Washington D.C. – Today, in response to an announcement by the Environmental Protection Agency (EPA) that it will make “technical adjustments” to the Cross-State Air Pollution Rule (CSAPR), Science, Space, and Technology Committee Chairman Ralph Hall (R-TX) made the following statement:

"EPA’s announcement confirms several major shortcomings with the CSAPR that were highlighted in our Committee’s September 15th hearing.  These problems include unreasonable timelines, failure to consult stakeholders, and the use of non-transparent models that do not seem to match up with actual pollution measurements.

“EPA’s decision to increase emission budgets and allowances for some states and facilities demonstrates the finalized rule lacked sufficient scientific analysis and economic consideration.  EPA’s process is broken.  As we have seen in Texas and throughout the United States, pursuing an ‘EPA-knows-best’ approach to compliance will unquestionably result in increased unemployment, power plant shut-downs, and more expensive, less reliable energy.  These proposed revisions still fail to avoid usurping the States’ statutory prerogative under the Clean Air Act to develop their own implementation strategies.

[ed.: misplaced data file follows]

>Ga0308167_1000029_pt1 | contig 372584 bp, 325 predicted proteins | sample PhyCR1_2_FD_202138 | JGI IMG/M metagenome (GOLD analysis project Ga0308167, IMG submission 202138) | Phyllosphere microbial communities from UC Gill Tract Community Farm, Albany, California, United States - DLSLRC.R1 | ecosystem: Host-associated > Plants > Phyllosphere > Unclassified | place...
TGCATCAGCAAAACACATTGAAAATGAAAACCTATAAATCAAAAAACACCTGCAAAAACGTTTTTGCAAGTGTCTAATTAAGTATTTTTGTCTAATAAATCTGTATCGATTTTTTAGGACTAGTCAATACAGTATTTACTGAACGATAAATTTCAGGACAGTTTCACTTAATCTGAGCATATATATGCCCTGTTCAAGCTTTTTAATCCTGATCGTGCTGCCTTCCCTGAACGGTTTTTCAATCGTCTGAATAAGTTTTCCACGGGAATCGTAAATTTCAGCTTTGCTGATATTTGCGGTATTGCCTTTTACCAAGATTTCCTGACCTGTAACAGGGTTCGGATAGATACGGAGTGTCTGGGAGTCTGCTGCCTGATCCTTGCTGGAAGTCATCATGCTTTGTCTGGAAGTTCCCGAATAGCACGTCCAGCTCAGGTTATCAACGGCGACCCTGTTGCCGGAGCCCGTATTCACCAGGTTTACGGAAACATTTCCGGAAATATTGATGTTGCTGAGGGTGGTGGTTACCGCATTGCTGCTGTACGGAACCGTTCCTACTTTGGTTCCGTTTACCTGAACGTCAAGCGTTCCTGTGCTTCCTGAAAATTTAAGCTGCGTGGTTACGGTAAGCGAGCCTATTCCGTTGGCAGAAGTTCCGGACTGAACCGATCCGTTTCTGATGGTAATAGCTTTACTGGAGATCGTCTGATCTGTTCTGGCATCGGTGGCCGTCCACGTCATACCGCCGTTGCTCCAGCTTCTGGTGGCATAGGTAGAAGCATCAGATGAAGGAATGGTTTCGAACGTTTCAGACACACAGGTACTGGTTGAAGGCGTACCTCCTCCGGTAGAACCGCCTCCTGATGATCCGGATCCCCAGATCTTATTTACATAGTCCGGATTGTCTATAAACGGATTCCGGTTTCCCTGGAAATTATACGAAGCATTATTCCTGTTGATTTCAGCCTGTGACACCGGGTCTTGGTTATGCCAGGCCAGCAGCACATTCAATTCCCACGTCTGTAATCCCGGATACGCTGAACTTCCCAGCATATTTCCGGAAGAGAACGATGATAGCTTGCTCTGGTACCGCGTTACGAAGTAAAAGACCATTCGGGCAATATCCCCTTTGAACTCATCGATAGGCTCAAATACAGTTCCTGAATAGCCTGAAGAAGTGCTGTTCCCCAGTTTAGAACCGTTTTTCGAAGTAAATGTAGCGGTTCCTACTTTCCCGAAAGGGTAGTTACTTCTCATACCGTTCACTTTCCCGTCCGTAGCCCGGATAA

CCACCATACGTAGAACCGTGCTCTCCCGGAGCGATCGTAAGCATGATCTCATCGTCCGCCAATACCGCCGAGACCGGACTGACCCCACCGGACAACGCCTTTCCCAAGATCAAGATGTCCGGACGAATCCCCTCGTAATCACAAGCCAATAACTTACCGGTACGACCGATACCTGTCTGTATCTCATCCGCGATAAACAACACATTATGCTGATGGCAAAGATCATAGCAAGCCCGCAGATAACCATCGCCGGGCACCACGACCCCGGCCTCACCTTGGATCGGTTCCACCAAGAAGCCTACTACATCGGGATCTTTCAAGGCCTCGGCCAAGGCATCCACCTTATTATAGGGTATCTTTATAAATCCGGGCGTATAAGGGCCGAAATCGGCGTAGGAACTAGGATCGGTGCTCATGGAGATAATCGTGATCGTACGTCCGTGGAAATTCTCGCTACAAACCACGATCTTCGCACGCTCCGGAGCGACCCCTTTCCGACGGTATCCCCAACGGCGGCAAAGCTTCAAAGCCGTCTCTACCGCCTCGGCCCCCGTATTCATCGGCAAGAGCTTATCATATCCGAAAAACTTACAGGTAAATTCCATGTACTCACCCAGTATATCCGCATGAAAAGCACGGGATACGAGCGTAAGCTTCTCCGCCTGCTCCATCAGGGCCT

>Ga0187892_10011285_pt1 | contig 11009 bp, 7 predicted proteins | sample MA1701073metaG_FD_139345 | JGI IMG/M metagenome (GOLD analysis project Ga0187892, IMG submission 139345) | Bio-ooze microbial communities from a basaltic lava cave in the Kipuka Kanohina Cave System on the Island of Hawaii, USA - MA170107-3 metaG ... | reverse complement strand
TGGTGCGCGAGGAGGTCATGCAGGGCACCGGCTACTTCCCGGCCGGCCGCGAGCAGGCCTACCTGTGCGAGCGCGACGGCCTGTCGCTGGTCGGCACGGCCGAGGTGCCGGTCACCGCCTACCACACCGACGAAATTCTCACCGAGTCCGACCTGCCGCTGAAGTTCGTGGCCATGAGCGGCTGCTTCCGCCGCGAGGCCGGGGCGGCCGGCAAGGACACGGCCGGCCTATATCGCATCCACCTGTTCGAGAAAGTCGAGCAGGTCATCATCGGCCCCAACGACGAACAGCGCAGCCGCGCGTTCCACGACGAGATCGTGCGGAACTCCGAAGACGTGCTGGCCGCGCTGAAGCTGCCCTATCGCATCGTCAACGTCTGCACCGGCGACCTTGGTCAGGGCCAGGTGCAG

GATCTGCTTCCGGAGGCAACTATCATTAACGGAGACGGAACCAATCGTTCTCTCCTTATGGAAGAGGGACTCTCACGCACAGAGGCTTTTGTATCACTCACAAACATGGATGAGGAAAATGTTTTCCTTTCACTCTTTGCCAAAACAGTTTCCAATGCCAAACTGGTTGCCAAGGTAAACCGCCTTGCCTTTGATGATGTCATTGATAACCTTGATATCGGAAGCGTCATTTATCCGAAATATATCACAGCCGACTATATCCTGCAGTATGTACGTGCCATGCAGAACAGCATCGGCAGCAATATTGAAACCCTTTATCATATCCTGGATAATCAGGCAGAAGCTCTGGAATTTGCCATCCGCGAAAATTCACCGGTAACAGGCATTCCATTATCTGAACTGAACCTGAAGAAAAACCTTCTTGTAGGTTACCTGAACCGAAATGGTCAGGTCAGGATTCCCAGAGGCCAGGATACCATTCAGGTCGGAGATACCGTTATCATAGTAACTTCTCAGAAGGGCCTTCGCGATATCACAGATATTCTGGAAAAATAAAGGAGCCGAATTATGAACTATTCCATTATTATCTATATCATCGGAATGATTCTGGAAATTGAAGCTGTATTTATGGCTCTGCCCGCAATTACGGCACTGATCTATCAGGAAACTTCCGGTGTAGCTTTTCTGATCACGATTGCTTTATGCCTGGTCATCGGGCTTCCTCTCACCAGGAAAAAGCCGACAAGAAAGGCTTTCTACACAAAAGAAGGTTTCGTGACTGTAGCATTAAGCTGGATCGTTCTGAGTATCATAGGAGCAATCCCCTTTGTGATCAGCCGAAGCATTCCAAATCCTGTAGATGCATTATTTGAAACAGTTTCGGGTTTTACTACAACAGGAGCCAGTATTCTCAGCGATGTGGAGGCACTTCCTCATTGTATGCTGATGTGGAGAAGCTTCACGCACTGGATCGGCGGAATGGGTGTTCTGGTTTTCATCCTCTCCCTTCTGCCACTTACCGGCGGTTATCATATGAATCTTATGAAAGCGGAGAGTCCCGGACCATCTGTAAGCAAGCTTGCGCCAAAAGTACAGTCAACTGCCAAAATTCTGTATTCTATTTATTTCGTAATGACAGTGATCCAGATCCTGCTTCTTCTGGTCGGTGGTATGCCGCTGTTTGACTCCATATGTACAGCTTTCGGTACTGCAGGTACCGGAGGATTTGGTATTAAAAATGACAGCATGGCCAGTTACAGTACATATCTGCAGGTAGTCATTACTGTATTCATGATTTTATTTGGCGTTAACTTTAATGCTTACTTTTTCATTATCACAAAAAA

“The concept of preventing emissions from significantly affecting the air quality in another state seems reasonable, and states have been making great strides to reduce their cross-state pollution.  But they need sufficient time to comply with new restrictions.  EPA has options, including continuing to apply the current effective approach under the Clean Air Interstate Rule (CAIR), while it takes a time out to finish the homework it should have completed before taking action.  Today’s announcement is an ad hoc attempt to address certain deficiencies in an inherently flawed rule, but it does not do enough.  The CSAPR requires more than just a few ‘technical adjustments.’  EPA needs to step back, reboot, and start over.”

Today’s announcement follows a September 23rd letter Chairman Hall, along with several Committee members, sent to the EPA Assistant Administrator for Air and Radiation, Gina McCarthy, requesting additional information for those affected by the rule.